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Olive Kitteridge by Elizabeth Strout

A collection of interconnected stories

I chose this book out of the library because of a quote on the back cover by Richard Bausch, a fiction writer who was one of my teachers several years ago now.  He writes: “Elizabeth Strout restores my faith in the word, in the quality of fiction to shine light on even the dark and still make us feel refreshed and cleansed and glad.”

Make us feel refreshed and cleansed and glad.

Can reading do that?
Can reading do that sometimes?

It doesn’t hurt that Ms. Strout’s book takes place on the coast of Maine.  Place is part of it.  But not all of it.  There’s also a skill, a nuance, an attention to the details and foibles of her characters—and a kindness.  Just a deep kindness and generosity toward her characters.

And now I realize—it doesn’t surprise me that Richard Bausch likes Elizabeth Strout as a writer.  I think he was the teacher who told us that you have to find a way to love your characters in order to write fiction.  You have to love your characters.

That’s what I feel when I sit down to read Olive Kitteridge—that Ms. Strout loves this collection of characters she’s assembled in this small town on the Maine coast.  Not love in a cloying or sentimental way.  But in a real way.  And she’s doing something very interesting in these stories with the connections and inter-connections between and among these characters.  And, because of a way that she writes, leaving some things out—gaps—spaces—and doing this so skillfully—I find myself participating in her town as I read.  I find myself participating in this sense of connection.  All the time carried by her prose.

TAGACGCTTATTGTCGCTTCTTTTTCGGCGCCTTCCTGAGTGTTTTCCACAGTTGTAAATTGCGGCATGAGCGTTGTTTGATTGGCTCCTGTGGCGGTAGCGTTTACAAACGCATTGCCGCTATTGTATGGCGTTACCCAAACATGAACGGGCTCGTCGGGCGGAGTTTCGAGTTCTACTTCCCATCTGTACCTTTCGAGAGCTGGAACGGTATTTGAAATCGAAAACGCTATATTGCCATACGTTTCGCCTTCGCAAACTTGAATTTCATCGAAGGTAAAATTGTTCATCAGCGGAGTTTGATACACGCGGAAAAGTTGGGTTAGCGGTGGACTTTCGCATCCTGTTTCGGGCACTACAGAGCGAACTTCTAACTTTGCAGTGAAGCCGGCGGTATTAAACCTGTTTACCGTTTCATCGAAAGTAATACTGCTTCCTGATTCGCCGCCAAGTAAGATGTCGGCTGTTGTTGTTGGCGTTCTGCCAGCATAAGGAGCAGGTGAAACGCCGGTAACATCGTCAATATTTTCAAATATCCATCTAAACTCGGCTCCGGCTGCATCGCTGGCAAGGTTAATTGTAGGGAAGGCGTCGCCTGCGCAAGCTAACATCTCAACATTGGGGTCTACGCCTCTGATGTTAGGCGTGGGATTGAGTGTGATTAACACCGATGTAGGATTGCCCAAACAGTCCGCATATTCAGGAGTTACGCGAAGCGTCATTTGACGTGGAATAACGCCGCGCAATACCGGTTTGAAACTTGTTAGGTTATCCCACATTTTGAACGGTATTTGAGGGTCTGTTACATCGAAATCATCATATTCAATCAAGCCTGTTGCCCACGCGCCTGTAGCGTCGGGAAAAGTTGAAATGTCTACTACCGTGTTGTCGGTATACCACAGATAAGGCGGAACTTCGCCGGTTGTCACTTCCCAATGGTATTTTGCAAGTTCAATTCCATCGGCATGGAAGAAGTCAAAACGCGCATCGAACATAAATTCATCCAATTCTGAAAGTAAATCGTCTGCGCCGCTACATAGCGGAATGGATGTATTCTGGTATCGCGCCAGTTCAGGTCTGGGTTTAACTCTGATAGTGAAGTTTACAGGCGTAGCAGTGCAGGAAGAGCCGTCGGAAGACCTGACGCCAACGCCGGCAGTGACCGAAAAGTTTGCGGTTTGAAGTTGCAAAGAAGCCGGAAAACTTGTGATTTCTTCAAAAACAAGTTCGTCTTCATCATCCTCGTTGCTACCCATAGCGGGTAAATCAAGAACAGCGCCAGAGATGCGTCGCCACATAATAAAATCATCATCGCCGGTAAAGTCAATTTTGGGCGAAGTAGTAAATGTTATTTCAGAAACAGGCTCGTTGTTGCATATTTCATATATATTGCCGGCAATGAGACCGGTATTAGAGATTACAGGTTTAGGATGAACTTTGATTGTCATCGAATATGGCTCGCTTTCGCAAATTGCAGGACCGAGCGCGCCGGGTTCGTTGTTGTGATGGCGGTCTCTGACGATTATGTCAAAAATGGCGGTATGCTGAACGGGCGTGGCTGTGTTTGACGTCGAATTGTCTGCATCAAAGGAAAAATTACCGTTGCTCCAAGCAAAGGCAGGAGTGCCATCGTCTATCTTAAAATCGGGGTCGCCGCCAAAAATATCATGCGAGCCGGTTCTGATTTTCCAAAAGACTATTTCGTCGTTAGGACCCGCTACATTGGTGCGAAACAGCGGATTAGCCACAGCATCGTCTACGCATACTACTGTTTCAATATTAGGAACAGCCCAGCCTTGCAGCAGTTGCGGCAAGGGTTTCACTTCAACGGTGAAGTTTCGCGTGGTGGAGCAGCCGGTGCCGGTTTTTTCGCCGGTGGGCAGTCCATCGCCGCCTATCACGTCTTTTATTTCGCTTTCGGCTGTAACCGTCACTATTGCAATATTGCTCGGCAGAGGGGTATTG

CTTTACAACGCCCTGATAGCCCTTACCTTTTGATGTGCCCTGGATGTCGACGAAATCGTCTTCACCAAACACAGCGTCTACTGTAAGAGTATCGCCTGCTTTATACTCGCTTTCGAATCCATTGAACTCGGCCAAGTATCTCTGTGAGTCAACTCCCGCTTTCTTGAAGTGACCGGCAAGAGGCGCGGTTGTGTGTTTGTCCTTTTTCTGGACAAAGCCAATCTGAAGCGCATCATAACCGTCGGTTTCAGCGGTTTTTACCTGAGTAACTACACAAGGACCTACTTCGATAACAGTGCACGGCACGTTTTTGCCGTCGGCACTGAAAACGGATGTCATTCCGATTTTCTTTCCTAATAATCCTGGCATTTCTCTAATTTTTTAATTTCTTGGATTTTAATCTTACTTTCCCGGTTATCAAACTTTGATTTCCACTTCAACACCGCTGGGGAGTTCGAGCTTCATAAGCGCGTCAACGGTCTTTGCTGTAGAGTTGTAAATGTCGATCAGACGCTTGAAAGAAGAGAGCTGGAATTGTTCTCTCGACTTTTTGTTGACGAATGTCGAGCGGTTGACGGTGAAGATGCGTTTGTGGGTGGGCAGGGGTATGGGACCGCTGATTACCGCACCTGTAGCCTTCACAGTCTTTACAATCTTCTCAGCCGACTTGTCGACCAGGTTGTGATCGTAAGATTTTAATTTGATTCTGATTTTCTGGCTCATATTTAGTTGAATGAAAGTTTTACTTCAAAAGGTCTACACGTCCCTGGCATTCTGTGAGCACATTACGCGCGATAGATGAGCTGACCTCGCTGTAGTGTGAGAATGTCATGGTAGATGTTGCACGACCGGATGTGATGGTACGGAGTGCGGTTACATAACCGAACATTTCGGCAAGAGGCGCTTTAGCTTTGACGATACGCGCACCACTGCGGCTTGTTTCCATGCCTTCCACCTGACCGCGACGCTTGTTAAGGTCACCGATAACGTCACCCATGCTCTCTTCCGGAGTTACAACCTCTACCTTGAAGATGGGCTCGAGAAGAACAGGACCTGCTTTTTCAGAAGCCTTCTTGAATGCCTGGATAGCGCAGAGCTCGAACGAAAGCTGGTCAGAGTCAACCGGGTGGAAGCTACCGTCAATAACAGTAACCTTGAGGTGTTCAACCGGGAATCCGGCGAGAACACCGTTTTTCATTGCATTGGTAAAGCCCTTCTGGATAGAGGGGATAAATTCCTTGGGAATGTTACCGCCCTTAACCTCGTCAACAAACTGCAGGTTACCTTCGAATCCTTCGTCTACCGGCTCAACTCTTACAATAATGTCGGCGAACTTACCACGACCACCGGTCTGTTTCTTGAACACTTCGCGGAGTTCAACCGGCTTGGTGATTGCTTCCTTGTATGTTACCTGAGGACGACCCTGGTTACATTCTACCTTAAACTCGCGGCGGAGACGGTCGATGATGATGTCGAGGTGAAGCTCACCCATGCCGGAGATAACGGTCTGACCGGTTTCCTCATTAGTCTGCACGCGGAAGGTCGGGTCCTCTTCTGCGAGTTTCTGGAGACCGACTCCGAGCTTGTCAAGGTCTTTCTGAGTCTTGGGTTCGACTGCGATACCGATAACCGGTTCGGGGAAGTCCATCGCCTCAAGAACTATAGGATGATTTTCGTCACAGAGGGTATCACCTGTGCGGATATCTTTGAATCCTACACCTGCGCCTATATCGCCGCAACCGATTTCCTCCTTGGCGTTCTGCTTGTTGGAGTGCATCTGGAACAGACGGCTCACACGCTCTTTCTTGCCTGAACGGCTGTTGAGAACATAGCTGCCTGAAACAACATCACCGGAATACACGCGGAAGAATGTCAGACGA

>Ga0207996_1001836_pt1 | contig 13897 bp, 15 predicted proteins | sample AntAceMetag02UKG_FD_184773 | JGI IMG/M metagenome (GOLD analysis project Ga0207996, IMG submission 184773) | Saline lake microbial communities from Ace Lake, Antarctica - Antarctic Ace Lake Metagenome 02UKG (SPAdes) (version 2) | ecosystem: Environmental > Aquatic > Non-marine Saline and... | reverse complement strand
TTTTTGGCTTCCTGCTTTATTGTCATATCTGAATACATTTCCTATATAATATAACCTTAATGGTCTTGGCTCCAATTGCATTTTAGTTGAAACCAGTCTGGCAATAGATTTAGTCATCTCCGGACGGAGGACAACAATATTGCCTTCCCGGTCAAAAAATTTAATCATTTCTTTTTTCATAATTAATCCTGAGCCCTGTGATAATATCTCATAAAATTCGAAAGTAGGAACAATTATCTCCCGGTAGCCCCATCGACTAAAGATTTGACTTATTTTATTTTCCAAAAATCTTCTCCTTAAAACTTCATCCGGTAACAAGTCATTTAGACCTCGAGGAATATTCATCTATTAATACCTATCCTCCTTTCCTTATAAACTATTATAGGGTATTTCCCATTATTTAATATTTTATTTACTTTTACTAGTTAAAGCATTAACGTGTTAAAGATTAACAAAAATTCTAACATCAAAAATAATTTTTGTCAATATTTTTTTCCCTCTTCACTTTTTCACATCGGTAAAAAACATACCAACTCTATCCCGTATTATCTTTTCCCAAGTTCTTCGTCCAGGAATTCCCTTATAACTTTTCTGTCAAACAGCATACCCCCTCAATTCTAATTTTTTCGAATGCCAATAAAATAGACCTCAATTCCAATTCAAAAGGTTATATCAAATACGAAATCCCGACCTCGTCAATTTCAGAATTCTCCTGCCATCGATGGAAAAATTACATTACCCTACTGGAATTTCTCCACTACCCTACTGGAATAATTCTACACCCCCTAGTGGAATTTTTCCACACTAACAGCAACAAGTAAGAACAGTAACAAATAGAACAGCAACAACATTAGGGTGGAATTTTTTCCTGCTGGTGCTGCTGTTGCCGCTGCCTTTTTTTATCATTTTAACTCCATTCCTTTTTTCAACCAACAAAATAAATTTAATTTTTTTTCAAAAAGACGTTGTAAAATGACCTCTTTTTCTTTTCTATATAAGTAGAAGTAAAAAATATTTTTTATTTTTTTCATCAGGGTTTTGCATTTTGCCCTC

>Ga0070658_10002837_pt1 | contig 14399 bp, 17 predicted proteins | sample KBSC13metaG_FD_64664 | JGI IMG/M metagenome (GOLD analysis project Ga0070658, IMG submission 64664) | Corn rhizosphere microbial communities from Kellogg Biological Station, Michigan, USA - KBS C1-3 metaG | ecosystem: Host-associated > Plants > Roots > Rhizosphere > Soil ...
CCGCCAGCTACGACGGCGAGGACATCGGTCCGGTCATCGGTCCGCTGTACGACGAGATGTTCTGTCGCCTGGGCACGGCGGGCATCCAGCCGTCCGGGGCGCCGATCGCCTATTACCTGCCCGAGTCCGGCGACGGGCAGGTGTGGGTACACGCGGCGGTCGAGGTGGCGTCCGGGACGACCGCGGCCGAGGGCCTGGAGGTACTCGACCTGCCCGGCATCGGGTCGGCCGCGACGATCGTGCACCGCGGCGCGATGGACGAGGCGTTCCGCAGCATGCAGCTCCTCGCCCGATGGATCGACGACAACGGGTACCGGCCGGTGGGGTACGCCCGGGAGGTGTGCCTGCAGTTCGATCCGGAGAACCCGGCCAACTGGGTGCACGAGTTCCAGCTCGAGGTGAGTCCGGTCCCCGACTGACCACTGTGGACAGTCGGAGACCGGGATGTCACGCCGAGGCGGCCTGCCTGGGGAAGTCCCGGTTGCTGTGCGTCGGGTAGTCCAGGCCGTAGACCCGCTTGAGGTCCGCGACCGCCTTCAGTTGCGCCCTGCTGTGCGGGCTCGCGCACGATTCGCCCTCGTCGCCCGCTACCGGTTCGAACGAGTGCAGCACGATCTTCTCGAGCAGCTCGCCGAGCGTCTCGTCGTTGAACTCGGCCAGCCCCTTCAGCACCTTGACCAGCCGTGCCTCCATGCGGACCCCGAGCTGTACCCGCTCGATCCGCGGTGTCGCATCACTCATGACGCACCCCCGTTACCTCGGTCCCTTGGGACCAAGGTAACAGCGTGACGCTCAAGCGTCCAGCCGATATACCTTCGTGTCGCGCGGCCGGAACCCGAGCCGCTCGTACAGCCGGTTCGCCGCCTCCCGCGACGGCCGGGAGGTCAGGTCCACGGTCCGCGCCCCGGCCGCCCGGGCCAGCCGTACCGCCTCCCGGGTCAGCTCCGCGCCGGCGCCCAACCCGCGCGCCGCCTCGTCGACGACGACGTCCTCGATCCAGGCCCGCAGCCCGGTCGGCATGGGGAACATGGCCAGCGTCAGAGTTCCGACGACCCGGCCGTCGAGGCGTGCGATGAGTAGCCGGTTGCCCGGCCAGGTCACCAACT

I wonder if this has something to do with what Plato called harmony.
(That quote by Plato in Blake Morrison’s article, The Reading Cure.  Reading as “an aid to bringing our soul-circuit, when it has got out of tune, into order and harmony with itself.”)

See also:

An August 2008 interview by Robert Birnbaum in The Morning News which includes this quote by Ms. Strout: “I feel very strongly that people bring their own life experiences to every book, and so whatever book I write will be a different book for every person who reads it. It’s their book: I give it to them.”

(The kind of quote that makes me want to say thank you.)